- Cue Sheet in Excel– Updated 7/31/2014
- Ride with GPS - 1000k – RUSA Route #1551
- Ride with GPS - 1200k – RUSA Route #1550
- Ride with GPS - Part 1 – San Jose to King City - 232 miles updated 7/31/2014
- Ride with GPS - Part 2 – King City to San Luis Obispo (SLO) - 207 miles updated 7/31/2014
- Ride with GPS - Part 3 – SLO - Gaviota Pass - SLO - 185 miles updated 7/31/2014
- Ride with GPS - Part 4 – SLO - Mission San Miguel - SLO - 124 miles
This route is a tour of California's central coast region. There are many miles of fine cycling and wonderful scenery throughout. The course is designed as a point-to-point much of the way, followed by a circuit on the third day that starts which ends the 1000k distance in San Luis Obispo (often called simply "SLO"). One could think of the 1000k brevet as three stages: San Jose-King City, King City-SLO, followed by SLO-SLO. The 1200k adds the fourth stage: SLO - Mission San Miguel - SLO. This staged approach allows for better cycling than going further southward to the busy roads around Santa Barbara and Malibu, plus riders can return to the same lodgings they used on the second (and third) nights and perhaps carry a little less when they are more tired, and it makes transportation back to San Jose after the brevet a little shorter. Overall, the normal summer wind pattern should help the 3CR riders more than it will punish them.
If desired, either distance of the 3CR can be ridden straight through, and there will be a full moon to help. There are enough stores along the way to make a fast time possible, but there will be some long hours during the night when few services will be available. It is envisioned, however, that most riders will want some sleep along the way and the route is designed with that in mind.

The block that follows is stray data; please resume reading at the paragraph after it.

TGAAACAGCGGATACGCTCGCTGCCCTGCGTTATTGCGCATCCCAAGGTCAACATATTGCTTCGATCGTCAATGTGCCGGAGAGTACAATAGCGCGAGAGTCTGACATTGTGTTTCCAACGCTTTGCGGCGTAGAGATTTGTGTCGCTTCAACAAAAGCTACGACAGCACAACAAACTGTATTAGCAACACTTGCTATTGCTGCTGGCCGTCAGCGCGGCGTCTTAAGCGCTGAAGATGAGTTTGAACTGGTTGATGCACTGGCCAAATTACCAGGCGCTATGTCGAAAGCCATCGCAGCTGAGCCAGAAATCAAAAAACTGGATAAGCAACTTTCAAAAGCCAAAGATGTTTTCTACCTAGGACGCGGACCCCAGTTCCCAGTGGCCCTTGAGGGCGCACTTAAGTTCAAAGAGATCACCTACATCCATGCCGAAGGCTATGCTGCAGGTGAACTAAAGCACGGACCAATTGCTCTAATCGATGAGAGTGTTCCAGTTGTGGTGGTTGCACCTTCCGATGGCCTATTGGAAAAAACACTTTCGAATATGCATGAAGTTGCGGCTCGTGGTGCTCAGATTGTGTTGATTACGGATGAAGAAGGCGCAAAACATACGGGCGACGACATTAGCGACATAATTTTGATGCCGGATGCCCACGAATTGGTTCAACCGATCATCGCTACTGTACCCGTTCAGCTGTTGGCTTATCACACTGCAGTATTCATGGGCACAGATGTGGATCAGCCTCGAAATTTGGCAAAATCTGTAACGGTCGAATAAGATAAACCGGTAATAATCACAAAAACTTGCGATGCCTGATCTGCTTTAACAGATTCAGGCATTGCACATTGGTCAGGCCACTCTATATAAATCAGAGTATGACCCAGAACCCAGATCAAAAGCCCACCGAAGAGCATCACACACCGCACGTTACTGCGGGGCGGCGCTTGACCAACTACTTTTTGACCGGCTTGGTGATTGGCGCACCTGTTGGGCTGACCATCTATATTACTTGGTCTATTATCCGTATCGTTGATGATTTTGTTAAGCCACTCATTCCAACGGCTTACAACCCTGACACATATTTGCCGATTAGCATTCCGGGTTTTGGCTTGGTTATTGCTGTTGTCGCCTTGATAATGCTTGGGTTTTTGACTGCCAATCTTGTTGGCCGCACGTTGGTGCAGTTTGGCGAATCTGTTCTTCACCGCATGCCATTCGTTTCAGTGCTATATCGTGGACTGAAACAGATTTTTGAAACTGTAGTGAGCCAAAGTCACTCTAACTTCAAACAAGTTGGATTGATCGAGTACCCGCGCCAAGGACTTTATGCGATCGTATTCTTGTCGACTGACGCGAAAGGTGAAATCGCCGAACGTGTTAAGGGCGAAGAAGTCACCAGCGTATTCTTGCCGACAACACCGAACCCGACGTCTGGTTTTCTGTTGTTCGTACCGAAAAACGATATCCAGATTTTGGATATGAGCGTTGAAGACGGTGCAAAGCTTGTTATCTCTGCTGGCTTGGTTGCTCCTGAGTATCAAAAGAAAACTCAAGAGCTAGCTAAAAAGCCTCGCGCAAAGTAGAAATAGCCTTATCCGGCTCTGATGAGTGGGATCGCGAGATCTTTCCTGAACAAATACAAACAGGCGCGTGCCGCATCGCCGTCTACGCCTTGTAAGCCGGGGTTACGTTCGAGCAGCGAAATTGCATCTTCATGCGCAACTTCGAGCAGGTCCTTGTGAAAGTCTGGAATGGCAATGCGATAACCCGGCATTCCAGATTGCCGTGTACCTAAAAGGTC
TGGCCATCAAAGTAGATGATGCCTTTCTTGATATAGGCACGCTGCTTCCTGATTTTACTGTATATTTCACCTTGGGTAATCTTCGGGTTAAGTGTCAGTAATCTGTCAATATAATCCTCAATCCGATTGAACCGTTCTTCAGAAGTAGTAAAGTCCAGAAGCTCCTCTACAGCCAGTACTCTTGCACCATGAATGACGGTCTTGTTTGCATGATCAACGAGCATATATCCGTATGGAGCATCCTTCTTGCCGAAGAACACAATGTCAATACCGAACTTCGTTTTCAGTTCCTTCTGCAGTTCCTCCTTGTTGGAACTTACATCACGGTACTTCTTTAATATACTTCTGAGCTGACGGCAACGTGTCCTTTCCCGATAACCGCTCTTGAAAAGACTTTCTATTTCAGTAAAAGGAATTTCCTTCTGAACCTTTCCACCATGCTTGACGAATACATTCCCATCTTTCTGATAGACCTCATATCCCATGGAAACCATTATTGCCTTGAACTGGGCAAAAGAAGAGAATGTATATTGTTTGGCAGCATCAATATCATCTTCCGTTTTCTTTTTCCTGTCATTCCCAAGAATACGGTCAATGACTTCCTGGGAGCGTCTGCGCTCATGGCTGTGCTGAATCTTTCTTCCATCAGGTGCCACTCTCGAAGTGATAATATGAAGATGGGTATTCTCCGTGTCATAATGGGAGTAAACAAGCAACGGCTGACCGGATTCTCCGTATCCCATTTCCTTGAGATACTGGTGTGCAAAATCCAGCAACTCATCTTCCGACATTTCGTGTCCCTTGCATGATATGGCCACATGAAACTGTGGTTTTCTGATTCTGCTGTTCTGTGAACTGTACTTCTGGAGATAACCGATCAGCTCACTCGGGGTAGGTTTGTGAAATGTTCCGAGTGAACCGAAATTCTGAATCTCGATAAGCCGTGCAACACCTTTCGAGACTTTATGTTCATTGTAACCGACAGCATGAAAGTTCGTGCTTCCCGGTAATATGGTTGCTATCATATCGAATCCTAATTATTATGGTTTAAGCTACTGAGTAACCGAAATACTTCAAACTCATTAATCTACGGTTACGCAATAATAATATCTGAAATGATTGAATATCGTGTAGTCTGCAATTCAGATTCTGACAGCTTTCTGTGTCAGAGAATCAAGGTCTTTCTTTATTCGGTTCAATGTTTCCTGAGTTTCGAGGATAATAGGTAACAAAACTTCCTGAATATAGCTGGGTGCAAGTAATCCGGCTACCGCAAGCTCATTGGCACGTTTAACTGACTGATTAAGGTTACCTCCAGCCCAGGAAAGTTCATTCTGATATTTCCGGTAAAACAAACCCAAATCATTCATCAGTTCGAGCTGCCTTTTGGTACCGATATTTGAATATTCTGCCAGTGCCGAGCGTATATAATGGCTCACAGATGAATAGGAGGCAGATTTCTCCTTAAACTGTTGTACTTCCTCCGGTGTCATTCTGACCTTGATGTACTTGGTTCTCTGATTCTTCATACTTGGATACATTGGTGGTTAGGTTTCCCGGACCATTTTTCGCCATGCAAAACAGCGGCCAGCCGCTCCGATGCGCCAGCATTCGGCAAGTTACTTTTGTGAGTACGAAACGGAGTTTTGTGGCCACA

The 3CR starts in the city of San Jose, near the airport. An early start will soon have the riders out of the urban streets and into the rolling hills behind Palo Alto. From Portola Valley, riders will climb into the Santa Cruz Mountains on Old La Honda road. This narrow road will ascend into forests of majestic redwoods for miles of tranquil if arduous cycling (12% in a few spots; the average is more like 8%.) From the hamlet of Sky Londa, riders will descend to the coast on Highway 84. They will go inland again to the lovely Higgins-Purisima wilderness preserve; after ascending a stiff one-mile climb out of its valley, they continue going north through Half Moon Bay to the town of El Granada, and the northern terminus of the 3CR. The coast route is hilly but many fine vistas will make it a memorable ride.
Hopefully with the sea breeze now at their backs, riders spend many hours going southward from El Granada. They will return to San Gregorio, and then continue onto Stage Road to Pescadero, and southward still along tranquil Cloverdale Road. Another gentle descent to the coast awaits on Gazos Creek Road. The coast highway will take riders to Santa Cruz, which has some urban riding while traversing the busy Santa Cruz-Aptos corridor on Soquel Drive, but soon rural roads are regained. Riders will visit the little village of Corralitos, and then head back into redwood forests on quaint Hazel Dell Road. From there the route takes small roads through the verdant farmlands around Watsonville and Aromas. Here the stiff climb up Carr Road will get riders' attention (12% in spots.) A swift drop along quiet Anzar Road will take riders to Hollister on mainly flat farm roads.